By ISAAC SANEY*
I picked up the Globe and Mail to read that Africa “threatens the future of the planet.” Under the guise of advancing the rights of African women, correspondent Geoffrey York (in his front-page article “U.S. cutbacks undermine efforts to keep Africa’s population in check”, Globe and Mail, April 17, 2017) openly advocates the long discredited neo-malthusian imposture.
Moreover, this utterly anti-black racist tract is embedded in the open white supremacist view that there are too many Africans. York actually states “humanity is increasingly becoming African…The result could be an escalating crisis in hunger, over crowding, ecological damage and rising immigration pressures in Europe and North America and within Africa itself.”
Thus, all the problems of Africa are attributed to the existence of excess Africans NOT to the global imperial system that has been built on the dehumanization, brutalization, plunder and exploitation of Africans and the African continent.
York tries to disguise his white supremacist agenda as a defence of women’s rights. The disempowerment of women, in Geoffrey York’s mind, is utterly disconnected from socio-economic and political relations of exploitation and oppression that capitalism and imperialism have sustained not only in Africa but across the world. What he elides is that, in Africa, women have been most empowered, seized the most control of their lives collectively and most effectively challenged and undermined patriarchy through their participation in the radical anti-imperialist cum socialist projects that emerged out of the anti-colonial and national liberation struggles of the post-Second World era. While, these efforts to build new societies may have had their limitations, being necessary but not sufficient in-and-of themselves for the complete liberation of women (and people) they did open the path in that direction. However, imperialism destroyed them through massive economic pressures and untold violence.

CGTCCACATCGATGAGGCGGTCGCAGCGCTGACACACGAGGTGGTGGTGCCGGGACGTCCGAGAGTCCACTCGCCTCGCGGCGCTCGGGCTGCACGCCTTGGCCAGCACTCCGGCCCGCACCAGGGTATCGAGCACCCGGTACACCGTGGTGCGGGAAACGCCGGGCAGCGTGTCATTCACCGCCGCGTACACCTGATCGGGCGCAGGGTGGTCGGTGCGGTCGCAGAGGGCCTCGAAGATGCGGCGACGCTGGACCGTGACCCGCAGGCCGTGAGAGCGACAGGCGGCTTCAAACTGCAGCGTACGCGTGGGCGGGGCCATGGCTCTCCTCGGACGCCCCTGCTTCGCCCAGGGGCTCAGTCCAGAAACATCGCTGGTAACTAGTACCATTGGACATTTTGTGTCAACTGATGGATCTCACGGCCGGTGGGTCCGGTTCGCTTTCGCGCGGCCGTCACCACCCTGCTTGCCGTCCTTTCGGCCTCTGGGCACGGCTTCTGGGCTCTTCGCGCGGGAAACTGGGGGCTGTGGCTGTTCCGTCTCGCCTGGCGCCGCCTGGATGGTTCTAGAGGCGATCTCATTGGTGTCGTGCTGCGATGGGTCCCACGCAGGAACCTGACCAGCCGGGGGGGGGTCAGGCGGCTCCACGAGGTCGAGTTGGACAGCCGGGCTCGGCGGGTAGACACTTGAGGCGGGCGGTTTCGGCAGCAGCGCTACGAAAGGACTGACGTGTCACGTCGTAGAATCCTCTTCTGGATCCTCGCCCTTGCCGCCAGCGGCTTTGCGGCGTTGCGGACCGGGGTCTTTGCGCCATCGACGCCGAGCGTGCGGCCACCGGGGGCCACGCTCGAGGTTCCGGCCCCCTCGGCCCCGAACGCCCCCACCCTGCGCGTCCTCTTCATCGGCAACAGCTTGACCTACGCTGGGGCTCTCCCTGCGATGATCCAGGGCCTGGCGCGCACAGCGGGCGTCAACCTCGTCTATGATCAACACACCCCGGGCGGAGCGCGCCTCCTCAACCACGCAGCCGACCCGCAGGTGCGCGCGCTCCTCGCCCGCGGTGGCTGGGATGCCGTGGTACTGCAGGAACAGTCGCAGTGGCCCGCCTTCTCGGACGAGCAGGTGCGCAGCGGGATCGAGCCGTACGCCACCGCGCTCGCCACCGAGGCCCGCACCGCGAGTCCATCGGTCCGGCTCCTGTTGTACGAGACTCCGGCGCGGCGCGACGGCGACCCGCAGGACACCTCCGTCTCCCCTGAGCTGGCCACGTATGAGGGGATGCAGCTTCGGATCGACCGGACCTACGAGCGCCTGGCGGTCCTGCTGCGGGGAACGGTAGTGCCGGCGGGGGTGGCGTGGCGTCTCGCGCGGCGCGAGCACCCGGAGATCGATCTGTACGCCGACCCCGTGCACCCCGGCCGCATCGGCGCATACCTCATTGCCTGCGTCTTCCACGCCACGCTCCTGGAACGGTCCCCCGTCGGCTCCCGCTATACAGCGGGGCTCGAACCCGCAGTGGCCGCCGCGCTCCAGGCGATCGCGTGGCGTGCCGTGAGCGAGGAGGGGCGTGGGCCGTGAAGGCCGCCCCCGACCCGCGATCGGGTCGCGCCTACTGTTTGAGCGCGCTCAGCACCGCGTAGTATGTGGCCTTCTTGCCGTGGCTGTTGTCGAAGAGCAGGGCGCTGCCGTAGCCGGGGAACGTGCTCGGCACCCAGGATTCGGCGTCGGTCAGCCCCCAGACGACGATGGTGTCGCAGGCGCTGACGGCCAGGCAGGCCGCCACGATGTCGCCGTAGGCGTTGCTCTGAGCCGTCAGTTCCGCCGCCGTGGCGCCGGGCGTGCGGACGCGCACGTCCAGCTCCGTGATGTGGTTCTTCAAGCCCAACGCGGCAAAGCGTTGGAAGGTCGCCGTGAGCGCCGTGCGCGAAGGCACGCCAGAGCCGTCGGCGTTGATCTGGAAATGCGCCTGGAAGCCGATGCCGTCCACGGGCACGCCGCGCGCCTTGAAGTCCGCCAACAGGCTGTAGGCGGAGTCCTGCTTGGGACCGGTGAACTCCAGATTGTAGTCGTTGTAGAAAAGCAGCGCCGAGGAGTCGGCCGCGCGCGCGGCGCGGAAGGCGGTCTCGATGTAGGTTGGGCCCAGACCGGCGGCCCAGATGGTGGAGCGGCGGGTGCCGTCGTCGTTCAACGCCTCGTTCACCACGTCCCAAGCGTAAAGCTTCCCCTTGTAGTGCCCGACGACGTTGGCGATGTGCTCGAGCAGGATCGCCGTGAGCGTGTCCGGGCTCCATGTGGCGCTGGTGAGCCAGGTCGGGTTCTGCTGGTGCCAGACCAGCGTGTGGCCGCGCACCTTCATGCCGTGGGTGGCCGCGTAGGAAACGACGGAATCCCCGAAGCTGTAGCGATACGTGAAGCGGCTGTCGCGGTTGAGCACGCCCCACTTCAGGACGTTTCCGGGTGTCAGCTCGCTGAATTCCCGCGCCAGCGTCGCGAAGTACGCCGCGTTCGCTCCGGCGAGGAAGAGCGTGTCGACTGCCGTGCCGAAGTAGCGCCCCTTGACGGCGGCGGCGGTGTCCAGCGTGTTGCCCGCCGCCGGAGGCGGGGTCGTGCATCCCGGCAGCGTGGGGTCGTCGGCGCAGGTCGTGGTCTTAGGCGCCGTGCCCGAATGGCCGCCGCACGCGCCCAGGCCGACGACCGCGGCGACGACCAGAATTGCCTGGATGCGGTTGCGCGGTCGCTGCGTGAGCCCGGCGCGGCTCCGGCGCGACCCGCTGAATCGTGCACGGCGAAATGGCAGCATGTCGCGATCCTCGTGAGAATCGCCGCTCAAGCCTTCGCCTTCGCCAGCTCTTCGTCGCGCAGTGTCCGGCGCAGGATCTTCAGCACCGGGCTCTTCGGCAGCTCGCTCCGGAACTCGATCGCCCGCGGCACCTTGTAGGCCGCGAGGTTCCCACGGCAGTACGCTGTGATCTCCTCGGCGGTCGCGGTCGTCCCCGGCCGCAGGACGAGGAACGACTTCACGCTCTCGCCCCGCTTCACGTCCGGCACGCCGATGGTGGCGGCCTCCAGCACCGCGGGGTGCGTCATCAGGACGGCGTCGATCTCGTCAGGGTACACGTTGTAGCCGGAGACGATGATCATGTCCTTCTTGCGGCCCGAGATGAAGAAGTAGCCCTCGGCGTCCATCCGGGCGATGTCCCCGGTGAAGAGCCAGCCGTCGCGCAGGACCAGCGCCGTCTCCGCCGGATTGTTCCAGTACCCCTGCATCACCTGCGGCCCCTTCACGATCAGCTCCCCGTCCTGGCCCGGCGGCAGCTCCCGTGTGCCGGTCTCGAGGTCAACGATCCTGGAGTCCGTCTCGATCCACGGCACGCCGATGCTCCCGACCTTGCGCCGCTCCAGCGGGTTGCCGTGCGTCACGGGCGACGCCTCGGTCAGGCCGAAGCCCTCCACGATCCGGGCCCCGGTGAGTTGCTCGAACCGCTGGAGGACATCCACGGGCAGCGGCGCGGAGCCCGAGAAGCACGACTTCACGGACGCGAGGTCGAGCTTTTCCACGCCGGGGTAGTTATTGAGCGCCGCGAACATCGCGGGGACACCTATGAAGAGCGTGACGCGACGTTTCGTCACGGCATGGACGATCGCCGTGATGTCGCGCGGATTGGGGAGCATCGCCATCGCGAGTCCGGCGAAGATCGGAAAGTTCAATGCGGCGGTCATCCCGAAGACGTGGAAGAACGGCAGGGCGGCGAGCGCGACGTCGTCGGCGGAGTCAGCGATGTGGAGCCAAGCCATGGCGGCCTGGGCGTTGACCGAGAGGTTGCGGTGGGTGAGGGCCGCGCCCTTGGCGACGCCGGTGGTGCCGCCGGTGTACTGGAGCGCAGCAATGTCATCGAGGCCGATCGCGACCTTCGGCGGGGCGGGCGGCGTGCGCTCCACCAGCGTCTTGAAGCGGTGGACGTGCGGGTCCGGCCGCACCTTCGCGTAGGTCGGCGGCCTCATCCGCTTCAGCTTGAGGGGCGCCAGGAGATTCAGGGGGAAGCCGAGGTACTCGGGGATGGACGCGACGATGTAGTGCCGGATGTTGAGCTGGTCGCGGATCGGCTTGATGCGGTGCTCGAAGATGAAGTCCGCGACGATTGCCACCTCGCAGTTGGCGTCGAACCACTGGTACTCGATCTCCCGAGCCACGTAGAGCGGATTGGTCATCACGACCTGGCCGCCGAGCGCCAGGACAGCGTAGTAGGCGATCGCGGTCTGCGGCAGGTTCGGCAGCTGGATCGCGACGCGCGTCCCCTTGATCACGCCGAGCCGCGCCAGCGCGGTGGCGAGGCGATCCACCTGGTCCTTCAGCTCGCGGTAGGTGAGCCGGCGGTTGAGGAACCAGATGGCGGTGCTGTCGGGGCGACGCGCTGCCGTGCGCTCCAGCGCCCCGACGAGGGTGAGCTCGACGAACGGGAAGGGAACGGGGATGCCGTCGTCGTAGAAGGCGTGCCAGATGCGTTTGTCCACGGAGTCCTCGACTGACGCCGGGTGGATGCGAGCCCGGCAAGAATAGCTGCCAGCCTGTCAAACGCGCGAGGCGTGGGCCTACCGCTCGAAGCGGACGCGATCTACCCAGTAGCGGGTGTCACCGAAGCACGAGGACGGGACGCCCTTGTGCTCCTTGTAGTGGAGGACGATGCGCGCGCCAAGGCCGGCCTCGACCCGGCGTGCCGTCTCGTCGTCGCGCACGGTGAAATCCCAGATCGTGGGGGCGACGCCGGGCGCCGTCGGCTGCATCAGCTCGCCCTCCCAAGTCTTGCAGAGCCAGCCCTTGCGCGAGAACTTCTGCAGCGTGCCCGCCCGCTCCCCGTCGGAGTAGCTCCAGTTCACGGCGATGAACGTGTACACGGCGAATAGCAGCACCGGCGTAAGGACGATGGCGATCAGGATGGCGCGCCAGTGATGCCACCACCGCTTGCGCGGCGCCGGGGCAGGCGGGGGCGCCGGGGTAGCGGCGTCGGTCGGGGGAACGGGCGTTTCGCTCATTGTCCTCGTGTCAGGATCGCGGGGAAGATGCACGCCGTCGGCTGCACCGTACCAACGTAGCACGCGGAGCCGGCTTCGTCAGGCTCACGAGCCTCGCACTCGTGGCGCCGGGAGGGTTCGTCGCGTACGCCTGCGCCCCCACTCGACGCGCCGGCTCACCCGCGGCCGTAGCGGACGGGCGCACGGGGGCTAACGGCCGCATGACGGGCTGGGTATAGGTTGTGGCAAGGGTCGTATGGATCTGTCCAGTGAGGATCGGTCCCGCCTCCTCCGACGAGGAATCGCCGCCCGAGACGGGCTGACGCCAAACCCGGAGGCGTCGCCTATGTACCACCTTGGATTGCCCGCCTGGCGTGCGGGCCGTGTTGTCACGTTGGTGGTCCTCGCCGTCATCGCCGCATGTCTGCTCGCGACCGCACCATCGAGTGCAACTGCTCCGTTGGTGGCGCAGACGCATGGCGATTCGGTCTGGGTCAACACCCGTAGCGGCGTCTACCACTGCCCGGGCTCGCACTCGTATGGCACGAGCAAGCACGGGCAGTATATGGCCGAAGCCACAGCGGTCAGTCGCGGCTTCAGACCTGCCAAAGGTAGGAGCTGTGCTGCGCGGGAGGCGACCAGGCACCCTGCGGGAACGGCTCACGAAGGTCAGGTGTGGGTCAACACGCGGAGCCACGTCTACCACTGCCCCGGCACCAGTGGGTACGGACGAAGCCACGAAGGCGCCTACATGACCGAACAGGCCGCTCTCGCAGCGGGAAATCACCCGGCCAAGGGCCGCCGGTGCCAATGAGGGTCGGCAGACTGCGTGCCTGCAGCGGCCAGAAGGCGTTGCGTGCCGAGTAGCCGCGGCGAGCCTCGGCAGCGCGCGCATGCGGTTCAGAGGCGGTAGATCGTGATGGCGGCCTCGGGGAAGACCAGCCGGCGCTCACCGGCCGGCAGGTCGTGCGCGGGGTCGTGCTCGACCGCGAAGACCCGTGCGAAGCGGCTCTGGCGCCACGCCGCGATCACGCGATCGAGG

In the case of southern Africa, for example, from 1975 to 1988, apartheid South Africa, with the support of the United States, embarked on a campaign of massive destabilization of the region. This war wrought a terrible toll. The financial and human cost cannot only be measured in direct damage and deaths but also in the premature deaths and projected economic loss caused by destruction of infrastructure, agriculture and power networks. While it is very difficult to estimate the economic cost and damage, it was undoubtedly enormous. One study calculates that up to 1988, the total economic cost for the Frontline States was in excess of US$45-billion – in Angola alone the economic cost was US$22-billion; in Mozambique US$12-billion; in Zambia US$7-billion; and in Zimbabwe US$3-billion. Between 1981 and 1988, an estimated 1,5-million people were (directly or indirectly) killed, including 825 000 children. This was the result of Pretoria and Washington sponsored terror (Unita in Angola and Renamo in Mozambique) and direct military actions by the South African armed forces.
Returning to York’s odious and central claim that Africa’s population growth is out of control, one is left with the sickening feeling and reminder that in the last century the world suffered the horrors of that way of thinking. Does not the logical culmination of York’s call for the number of Africans in the world to be reduced lead into the terrible corridors of quasi-genocide?!
Added note May 7th
Geoffrey York’s article (“U.S. cutbacks undermine efforts to keep Africa’s population in check,” Globe and Mail, April 17, 2017) is in the print edition. It appears under a different title in the online edition as “Trump’s aid cuts risk pushing African women ‘into the Dark Ages’, spelling trouble for rising world population.”
*From a post on Facebook by Isaac Saney, who is on faculty, Dalhousie and St. Mary’s universities, where he teaches Black History and International Development. He is author of Cuba: A Revolution in Motion (Fernwood).